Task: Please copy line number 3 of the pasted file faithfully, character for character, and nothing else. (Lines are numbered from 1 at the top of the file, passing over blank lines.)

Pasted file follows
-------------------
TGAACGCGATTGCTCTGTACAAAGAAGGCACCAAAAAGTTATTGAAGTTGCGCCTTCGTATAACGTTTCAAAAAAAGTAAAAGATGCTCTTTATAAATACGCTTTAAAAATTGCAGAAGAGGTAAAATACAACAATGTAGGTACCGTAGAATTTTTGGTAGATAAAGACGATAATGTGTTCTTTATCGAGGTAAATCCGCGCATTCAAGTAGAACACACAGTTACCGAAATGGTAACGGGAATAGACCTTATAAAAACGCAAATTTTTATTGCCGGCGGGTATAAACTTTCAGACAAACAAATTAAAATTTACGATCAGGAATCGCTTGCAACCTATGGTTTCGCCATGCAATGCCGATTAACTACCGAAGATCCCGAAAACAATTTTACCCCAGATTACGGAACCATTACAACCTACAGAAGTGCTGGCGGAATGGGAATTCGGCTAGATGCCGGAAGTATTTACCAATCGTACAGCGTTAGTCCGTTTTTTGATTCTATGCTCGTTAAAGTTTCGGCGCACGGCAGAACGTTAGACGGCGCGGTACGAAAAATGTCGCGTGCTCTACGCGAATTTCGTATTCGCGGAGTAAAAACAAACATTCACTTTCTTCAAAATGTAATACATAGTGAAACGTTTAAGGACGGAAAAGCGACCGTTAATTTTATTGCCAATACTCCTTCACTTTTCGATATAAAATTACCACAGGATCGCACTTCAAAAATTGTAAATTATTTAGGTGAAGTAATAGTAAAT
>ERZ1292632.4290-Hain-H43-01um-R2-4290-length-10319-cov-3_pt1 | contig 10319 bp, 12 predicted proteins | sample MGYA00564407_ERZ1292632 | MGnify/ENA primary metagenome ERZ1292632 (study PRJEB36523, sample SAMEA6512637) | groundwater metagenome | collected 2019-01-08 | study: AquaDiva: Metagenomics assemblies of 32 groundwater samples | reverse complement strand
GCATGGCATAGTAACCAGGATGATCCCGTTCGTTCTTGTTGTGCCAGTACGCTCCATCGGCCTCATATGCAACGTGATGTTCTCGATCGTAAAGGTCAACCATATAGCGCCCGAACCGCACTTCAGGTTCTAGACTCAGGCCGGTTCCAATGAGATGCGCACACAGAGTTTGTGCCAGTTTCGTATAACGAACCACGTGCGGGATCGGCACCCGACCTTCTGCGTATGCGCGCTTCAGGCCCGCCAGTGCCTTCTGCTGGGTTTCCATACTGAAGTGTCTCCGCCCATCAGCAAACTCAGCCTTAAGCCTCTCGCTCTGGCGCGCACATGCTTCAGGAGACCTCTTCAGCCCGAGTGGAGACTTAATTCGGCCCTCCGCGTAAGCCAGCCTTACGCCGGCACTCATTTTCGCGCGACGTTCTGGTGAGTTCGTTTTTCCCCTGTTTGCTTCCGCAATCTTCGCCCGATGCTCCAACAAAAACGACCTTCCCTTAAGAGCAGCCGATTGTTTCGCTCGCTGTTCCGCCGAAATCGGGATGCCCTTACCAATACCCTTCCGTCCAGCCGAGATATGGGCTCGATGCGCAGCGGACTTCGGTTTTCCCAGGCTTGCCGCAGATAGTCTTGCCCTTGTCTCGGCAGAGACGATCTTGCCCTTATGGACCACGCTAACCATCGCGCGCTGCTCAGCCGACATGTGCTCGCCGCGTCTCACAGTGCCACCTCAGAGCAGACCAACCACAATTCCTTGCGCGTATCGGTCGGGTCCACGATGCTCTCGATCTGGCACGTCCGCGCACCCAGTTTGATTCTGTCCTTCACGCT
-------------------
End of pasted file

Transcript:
GCATGGCATAGTAACCAGGATGATCCCGTTCGTTCTTGTTGTGCCAGTACGCTCCATCGGCCTCATATGCAACGTGATGTTCTCGATCGTAAAGGTCAACCATATAGCGCCCGAACCGCACTTCAGGTTCTAGACTCAGGCCGGTTCCAATGAGATGCGCACACAGAGTTTGTGCCAGTTTCGTATAACGAACCACGTGCGGGATCGGCACCCGACCTTCTGCGTATGCGCGCTTCAGGCCCGCCAGTGCCTTCTGCTGGGTTTCCATACTGAAGTGTCTCCGCCCATCAGCAAACTCAGCCTTAAGCCTCTCGCTCTGGCGCGCACATGCTTCAGGAGACCTCTTCAGCCCGAGTGGAGACTTAATTCGGCCCTCCGCGTAAGCCAGCCTTACGCCGGCACTCATTTTCGCGCGACGTTCTGGTGAGTTCGTTTTTCCCCTGTTTGCTTCCGCAATCTTCGCCCGATGCTCCAACAAAAACGACCTTCCCTTAAGAGCAGCCGATTGTTTCGCTCGCTGTTCCGCCGAAATCGGGATGCCCTTACCAATACCCTTCCGTCCAGCCGAGATATGGGCTCGATGCGCAGCGGACTTCGGTTTTCCCAGGCTTGCCGCAGATAGTCTTGCCCTTGTCTCGGCAGAGACGATCTTGCCCTTATGGACCACGCTAACCATCGCGCGCTGCTCAGCCGACATGTGCTCGCCGCGTCTCACAGTGCCACCTCAGAGCAGACCAACCACAATTCCTTGCGCGTATCGGTCGGGTCCACGATGCTCTCGATCTGGCACGTCCGCGCACCCAGTTTGATTCTGTCCTTCACGCT